I first came upon Montevideo’s “Locks Fountain” where couples in love carve their initials into a lock and secure it to the fence surrounding the fountain, thereby securing their love forever. How romantic! I took a quick look around for a prospective ”lock” candidate, but no dice. Moving on!
My next stop was the famous Plaza Independencia, which marks the dividing line between Montevideo’s City Centre and its Old Town and is considered the most important open space in all of Uruguay. In the center of the square sits the bronze equestrian monument of General Jose Gervasio Artigas, the hero of Uruguayan independence. His ashes rest in an urn under the monument. The plaza was designed in 1837 and features four fountains and 33 palm trees.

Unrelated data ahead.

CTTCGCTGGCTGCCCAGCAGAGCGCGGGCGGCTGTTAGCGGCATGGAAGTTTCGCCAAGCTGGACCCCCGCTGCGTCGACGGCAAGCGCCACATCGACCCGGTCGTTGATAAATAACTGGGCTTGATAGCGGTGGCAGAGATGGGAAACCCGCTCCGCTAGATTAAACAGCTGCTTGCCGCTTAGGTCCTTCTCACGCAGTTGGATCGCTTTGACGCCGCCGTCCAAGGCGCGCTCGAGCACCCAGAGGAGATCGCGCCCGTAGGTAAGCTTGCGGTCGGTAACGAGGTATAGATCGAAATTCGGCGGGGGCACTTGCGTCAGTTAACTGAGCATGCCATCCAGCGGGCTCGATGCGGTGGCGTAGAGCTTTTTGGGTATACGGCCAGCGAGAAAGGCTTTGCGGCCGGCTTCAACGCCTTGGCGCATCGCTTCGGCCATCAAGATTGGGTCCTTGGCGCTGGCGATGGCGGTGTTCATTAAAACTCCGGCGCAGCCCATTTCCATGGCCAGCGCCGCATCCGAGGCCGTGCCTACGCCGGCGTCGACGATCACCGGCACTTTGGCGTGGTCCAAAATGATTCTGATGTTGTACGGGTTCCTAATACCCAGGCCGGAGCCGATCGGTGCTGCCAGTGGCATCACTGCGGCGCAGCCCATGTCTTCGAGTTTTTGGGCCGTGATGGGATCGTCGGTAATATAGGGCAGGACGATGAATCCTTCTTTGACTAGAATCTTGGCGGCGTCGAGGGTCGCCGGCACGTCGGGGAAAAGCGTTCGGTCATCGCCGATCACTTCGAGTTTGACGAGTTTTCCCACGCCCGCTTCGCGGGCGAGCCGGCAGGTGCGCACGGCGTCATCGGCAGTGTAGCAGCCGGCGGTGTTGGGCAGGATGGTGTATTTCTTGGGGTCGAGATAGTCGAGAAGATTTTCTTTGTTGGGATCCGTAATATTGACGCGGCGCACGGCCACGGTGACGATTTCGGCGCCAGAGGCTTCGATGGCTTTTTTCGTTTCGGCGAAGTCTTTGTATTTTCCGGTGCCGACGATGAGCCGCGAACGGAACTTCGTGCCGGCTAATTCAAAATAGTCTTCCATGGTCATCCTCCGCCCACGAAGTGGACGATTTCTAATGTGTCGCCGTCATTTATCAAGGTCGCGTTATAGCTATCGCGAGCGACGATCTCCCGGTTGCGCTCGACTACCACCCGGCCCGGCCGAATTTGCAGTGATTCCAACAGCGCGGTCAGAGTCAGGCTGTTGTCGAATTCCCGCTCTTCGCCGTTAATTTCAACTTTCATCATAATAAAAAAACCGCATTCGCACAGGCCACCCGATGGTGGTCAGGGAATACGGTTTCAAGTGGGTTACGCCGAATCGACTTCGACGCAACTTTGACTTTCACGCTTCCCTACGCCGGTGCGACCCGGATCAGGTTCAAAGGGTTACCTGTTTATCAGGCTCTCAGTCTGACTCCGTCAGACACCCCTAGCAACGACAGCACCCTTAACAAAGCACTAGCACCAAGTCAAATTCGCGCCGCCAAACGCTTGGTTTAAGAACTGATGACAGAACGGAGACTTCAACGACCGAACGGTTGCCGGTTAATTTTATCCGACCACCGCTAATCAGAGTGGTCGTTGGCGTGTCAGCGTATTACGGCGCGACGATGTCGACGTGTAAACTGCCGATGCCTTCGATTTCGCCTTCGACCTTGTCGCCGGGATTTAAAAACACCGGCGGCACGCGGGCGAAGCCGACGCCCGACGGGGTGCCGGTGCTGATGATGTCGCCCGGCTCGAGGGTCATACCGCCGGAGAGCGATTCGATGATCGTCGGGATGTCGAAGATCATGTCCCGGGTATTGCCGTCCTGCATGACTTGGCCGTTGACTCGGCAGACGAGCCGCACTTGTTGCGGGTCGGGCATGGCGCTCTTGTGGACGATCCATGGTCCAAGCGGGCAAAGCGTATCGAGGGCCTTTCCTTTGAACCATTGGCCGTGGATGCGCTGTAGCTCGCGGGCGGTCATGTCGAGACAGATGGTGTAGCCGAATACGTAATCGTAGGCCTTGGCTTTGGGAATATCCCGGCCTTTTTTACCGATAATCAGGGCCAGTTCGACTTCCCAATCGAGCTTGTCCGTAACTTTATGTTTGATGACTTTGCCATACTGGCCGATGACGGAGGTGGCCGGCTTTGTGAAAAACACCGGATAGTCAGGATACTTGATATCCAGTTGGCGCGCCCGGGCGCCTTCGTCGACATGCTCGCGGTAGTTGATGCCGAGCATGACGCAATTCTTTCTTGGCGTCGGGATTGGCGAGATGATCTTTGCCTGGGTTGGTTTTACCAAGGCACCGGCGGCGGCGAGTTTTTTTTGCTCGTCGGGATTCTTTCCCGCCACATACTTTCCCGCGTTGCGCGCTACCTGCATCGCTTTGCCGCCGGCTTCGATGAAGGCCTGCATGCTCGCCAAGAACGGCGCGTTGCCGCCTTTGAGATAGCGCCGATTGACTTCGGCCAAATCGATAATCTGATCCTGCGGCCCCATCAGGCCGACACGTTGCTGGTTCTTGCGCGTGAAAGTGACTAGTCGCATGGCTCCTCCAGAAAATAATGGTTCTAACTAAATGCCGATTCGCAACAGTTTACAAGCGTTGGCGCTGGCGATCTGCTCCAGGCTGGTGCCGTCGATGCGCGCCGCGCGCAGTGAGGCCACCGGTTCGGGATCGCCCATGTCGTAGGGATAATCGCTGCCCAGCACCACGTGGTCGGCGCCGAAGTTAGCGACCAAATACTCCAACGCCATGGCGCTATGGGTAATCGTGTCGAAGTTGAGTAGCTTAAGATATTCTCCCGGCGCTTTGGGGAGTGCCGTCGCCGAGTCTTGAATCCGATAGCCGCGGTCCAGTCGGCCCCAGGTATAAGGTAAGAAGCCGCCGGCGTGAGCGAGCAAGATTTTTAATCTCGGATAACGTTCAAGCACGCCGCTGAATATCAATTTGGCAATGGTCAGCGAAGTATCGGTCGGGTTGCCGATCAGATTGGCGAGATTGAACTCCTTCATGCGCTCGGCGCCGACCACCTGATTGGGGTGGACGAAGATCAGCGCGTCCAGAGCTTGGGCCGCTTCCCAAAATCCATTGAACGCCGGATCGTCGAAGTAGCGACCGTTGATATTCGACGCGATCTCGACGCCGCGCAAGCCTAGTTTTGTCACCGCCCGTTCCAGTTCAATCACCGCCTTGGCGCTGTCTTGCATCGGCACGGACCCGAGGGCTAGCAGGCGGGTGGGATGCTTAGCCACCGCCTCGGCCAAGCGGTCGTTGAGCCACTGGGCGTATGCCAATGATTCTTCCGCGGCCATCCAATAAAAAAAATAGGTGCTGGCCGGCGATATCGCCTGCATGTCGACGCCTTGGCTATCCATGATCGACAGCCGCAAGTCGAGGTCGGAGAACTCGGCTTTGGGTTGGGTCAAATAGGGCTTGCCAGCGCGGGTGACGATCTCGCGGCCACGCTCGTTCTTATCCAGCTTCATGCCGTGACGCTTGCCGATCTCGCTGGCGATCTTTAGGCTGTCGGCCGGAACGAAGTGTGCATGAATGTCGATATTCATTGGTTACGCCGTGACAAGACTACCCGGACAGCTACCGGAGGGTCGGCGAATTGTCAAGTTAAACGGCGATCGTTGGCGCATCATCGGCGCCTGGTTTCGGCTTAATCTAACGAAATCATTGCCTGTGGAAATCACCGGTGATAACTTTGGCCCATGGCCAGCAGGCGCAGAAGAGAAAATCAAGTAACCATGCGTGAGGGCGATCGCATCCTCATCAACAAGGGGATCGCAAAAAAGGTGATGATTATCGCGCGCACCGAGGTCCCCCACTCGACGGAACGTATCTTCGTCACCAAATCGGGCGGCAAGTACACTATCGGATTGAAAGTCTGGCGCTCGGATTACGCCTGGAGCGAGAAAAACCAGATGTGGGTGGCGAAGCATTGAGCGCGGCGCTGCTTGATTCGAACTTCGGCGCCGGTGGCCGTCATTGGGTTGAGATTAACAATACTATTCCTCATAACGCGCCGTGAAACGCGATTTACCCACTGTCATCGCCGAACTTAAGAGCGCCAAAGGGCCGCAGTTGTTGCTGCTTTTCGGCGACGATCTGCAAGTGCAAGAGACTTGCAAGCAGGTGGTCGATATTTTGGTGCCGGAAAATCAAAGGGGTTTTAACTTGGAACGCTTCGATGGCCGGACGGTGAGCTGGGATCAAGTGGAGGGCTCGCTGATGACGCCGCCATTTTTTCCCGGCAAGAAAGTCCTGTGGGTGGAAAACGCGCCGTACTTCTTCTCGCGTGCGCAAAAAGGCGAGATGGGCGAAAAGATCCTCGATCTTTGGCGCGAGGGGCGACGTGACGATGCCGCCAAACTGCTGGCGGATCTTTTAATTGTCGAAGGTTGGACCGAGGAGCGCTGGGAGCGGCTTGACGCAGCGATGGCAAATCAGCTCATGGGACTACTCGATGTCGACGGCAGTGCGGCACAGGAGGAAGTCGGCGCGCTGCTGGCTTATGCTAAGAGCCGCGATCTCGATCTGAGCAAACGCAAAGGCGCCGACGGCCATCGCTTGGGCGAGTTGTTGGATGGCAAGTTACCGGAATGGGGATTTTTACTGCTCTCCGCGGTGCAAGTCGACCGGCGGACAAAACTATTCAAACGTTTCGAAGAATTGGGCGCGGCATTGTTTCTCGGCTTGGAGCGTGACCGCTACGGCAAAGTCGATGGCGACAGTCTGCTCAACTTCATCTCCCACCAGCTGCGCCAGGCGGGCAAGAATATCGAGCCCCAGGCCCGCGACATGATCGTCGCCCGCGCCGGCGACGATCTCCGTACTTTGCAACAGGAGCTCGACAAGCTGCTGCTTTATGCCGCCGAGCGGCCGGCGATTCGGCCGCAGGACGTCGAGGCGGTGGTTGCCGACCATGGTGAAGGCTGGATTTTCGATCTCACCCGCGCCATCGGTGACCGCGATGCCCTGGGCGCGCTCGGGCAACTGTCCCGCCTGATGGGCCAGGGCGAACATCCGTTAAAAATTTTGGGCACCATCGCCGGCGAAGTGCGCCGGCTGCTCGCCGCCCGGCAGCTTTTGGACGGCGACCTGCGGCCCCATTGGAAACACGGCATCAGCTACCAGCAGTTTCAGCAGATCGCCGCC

The most prominent building in Plaza Independencia is the Salvo Palace. When it first opened in 1928, it was both the tallest building in South America and the largest in the world made from reinforced concrete. Designed by Italian architect Mario Palanti, it is similar in style to another of his famous projects, the Barolo Palace in Buenos Aires.